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The importance of the issue of the luddite technology

Understanding the former urge is pretty easy: Humanity has had such a particular and privileged conception of itself for so long that altering it, as technology must inevitably do, will indeed change the very nature of who we are. Advertisement To understand the appeal of being a Luddite, you need only read these words of Leon Trotsky: Man must see himself as a raw material, or at best as a semi-manufactured product, and say: This vision, promptly disposed of by Stalin, is so intuitively unappealing that even with the return of authoritarianism to Russia, neither Vladimir Putin nor any of his associates have revived the idea of scientifically perfecting man.

Mocking people who fear technology’s dehumanizing creep is easy. Here’s why they have a point.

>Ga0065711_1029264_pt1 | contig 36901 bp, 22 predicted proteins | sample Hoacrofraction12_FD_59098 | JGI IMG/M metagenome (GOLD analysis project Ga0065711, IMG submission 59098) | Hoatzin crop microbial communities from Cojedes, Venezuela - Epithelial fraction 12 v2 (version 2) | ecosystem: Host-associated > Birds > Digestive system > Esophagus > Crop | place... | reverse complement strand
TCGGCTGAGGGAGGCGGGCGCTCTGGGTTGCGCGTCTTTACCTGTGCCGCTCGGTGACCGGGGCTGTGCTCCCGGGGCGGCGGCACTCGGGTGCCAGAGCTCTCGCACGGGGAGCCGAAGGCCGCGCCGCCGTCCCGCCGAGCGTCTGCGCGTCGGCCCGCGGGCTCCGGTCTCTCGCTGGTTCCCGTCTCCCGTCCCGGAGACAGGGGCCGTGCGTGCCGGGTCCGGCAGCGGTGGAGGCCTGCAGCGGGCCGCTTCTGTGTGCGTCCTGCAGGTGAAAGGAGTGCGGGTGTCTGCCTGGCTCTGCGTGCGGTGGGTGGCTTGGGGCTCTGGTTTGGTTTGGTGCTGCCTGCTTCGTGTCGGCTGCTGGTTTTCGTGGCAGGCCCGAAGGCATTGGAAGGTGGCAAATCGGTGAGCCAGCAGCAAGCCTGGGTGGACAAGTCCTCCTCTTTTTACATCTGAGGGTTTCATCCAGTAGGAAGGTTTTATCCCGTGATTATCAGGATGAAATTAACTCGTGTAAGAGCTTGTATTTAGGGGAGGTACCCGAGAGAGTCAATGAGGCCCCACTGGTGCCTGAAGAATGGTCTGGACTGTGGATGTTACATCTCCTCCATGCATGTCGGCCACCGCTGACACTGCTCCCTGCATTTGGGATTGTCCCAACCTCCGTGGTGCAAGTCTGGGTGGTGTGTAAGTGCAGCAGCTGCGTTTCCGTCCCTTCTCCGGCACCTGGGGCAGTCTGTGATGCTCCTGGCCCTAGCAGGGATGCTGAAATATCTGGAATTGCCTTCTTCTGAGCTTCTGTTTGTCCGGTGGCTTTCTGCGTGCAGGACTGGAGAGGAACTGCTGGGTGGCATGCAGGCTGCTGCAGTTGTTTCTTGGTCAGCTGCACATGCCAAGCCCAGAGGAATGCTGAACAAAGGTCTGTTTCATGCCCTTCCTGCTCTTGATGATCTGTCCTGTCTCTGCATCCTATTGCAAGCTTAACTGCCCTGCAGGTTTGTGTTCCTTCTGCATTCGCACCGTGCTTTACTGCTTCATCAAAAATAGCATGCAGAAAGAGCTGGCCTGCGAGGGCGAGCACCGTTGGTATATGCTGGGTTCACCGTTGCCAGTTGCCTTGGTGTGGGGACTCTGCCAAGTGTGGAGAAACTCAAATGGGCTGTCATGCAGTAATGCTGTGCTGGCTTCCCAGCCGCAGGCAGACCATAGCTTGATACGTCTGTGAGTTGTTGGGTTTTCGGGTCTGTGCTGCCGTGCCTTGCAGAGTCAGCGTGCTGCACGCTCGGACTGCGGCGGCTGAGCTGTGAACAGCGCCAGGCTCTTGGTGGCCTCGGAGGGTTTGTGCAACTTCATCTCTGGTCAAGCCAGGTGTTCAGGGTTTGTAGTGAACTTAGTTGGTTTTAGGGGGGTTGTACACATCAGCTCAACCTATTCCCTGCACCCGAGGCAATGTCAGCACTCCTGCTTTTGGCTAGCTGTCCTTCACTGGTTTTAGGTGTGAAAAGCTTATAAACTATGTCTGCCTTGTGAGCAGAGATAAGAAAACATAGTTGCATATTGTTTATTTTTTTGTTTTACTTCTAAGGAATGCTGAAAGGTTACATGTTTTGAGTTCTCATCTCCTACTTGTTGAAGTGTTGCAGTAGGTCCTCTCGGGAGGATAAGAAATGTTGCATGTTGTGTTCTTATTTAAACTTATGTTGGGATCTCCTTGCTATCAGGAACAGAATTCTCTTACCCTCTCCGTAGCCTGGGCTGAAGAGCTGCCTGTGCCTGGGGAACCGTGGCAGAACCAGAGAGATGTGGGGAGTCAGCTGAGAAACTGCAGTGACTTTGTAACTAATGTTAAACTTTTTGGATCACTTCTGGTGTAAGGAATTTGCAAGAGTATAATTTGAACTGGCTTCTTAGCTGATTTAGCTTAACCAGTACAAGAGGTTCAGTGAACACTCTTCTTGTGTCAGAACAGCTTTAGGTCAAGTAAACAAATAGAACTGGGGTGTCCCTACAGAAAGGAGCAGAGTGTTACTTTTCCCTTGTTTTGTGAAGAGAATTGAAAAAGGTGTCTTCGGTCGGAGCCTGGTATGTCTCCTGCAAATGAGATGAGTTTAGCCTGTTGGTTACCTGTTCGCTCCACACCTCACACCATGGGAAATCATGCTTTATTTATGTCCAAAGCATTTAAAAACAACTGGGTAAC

Such language brings back bad memories of eugenics, Nazi experiments, Tuskegeeand worse. In reaction, modern-day Luddism arrives in a variety of forms, many of them vulgar. Writers from Neil Postman to Jerry Mander, in books like Amusing Ourselves to Death and Four Arguments for the Elimination of Television, blame technology for making us brain-dead sheep; the solution, of course, is to eliminate it.

  • Giving up any one of them—probably with technological assistance—is taking a step toward seeing the human as an empty container for whatever you want to pour into it, no different from a computer running software;
  • And membership has its privileges;
  • Technocratic Ideologies Since the Industrial Revolution, the idea that controlling nature through technology automatically produces progress has become so widely accepted that it has become unconscious, a kind of common sense that is rarely questioned.